By Joe Conason
For the sake of America’s poor, a sincere conservative effort to improve the programs that serve them is very desirable—especially so long as Republicans control the House of Representatives, where they habitually yearn to cut or defund those same programs. For months, Washington has eagerly awaited the latest version of “compassionate conservatism,” promised by Rep. Paul Ryan, R-Wis., and his publicists.
Appearing at the Conservative Political Action Conference on Thursday, Ryan denounced government programs that serve the poor, including food stamps and free school lunch: “What the left is offering people is a full stomach and an empty soul. The American people want more than that.”
But what the House budget chair and 2012 vice-presidential candidate delivered a few days earlier showed that he is offering not more, but much less. “The War on Poverty: 50 Years Later,” produced by Ryan’s House Budget Committee staff is merely more of the same old right-wing propaganda against the safety net, and worse.
Promoted as a scathingly rigorous analysis of the impact of poverty programs since the ‘60s, its 200-plus pages cite dozens of academic researchers. Yet it more resembles an ideological tract than the social science meta-study it purports to be. Having determined in advance that nearly all of the nation’s anti-poverty spending is wasteful, counterproductive and damaging to the work ethic of poor people, Ryan and his staff perform an audacious statistical stunt: They prove those programs have failed by pretending those programs don’t exist.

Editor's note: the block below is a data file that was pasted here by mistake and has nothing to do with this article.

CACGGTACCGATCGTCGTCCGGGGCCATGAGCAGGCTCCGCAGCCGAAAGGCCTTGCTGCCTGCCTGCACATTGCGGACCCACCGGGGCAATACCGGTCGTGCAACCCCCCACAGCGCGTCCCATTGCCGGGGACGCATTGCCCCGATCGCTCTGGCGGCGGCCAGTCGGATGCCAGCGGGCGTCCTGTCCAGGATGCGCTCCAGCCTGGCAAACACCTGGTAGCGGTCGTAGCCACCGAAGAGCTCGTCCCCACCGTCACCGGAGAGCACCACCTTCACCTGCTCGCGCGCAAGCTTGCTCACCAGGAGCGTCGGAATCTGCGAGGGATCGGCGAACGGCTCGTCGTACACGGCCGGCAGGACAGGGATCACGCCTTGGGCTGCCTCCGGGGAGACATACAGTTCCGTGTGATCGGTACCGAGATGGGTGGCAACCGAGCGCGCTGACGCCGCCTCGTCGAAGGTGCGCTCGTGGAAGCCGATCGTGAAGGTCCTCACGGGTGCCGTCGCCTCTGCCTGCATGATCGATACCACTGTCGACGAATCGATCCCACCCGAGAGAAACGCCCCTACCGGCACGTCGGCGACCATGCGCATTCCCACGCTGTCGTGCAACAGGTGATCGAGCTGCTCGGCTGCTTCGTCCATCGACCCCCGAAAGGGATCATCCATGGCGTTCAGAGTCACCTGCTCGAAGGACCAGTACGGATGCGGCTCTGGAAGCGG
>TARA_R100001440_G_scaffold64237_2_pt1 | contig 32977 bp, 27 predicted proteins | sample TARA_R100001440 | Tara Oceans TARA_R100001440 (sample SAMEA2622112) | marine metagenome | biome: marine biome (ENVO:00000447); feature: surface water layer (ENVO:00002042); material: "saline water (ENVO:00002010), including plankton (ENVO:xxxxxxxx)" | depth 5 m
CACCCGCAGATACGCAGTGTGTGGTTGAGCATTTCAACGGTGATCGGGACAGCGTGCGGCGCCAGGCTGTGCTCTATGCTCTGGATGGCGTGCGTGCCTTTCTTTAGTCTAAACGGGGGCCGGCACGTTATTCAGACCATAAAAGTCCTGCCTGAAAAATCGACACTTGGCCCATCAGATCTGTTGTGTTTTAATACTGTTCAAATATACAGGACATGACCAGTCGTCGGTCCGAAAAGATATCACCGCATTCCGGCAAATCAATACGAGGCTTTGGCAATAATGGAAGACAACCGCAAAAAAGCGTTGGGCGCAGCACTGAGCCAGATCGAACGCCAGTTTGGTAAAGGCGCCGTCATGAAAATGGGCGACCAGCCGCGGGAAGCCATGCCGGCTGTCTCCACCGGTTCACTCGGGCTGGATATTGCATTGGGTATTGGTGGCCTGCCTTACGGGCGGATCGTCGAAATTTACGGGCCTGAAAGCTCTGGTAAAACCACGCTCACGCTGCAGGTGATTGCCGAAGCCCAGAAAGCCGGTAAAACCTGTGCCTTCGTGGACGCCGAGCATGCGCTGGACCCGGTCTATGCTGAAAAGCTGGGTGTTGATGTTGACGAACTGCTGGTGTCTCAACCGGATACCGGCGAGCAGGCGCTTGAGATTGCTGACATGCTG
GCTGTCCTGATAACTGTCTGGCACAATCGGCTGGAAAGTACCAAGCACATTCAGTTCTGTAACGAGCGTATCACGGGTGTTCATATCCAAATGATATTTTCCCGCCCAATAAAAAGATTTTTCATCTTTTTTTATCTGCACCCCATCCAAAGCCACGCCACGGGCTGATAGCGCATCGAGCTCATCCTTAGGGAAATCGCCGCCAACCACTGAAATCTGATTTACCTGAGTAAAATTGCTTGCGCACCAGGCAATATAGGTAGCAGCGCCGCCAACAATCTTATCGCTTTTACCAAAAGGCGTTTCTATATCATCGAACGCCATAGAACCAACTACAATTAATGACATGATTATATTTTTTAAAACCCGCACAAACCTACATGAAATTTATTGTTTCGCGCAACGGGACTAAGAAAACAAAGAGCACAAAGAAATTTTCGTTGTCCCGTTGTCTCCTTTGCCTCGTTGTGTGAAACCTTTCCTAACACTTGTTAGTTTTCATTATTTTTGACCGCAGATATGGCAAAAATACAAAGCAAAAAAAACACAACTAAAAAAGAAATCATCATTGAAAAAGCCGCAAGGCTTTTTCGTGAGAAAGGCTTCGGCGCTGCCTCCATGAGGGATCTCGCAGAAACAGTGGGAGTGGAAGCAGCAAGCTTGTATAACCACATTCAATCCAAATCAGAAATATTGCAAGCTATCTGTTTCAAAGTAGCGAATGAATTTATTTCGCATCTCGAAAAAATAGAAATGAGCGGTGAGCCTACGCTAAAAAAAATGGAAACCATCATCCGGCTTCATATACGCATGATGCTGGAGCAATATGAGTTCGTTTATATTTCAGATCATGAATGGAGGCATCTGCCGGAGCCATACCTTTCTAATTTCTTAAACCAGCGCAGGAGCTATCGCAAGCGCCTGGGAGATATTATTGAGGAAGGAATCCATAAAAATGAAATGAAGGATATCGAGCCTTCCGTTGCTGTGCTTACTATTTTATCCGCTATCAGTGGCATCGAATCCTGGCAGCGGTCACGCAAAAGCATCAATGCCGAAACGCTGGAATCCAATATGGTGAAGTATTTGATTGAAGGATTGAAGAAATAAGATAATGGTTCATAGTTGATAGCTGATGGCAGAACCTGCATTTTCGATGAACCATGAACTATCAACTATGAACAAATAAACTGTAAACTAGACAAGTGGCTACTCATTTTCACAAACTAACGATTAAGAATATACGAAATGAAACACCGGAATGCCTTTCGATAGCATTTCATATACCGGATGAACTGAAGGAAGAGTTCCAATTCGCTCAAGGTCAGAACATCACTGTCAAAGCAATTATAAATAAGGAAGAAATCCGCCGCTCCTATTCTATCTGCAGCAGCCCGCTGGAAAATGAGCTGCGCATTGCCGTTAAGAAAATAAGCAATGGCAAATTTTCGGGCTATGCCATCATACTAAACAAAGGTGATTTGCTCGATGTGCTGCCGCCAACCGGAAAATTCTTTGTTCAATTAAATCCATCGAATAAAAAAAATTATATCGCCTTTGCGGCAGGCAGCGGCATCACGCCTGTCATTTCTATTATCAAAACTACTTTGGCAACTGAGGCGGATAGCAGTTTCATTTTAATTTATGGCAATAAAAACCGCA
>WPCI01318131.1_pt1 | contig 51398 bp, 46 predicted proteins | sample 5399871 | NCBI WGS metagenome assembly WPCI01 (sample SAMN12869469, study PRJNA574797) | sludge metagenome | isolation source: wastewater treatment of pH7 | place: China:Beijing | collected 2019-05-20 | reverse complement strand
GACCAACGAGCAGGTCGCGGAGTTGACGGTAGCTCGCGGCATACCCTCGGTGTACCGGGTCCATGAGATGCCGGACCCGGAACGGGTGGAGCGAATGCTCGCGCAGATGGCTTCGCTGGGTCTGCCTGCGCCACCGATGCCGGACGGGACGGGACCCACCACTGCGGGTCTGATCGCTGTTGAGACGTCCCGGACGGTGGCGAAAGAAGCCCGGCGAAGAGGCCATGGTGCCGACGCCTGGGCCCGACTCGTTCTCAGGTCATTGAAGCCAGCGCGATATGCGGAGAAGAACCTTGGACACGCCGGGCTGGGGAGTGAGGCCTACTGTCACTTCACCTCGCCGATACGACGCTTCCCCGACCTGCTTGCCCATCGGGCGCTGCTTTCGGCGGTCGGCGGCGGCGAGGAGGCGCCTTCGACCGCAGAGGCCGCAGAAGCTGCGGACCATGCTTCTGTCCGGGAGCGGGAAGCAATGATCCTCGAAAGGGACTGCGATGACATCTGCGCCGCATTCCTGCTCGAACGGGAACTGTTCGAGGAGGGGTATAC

Poverty in America is officially determined by household income, and any official measurement of the number or percentage of poor Americans—those living “below the poverty line”—is determined by their incomes alone. But in order to measure the effectiveness of government programs designed to reduce the impact of low incomes, it would seem logically necessary to add in those extra sources of cash, goods and services.
But the Ryan report rejects such plain logic, relying instead on the official poverty numbers without assessing the impact of those programs—and then insists that because the number of families with low incomes remains around 15 percent, those programs have failed.
As the Center on Budget and Policy Priorities explains in a pithy review:
“The report features the ‘official’ poverty measure even though analysts across the political spectrum—and all three witnesses at a recent hearing that Ryan held, including the two Republicans he invited—have warned that the official poverty measure is deeply flawed for tracking changes in poverty over recent decades and for evaluating the impact of the safety net today. The official measure ignores a very large share of the safety net—including SNAP (formerly known as food stamps), tax-based benefits such as the Earned Income Tax Credit and Child Tax Credit, and low-income housing assistance, among other programs. Using a more comprehensive measure of poverty that analysts broadly favor, known as the Supplemental Poverty Measure (SPM), Columbia University researchers recently found that poverty had fallen markedly, from 26 percent in 1967 to 16 percent in 2012. Ryan buries this fact, failing to note the deep reductions in poverty under the SPM since the 1960s until page 201 of his report.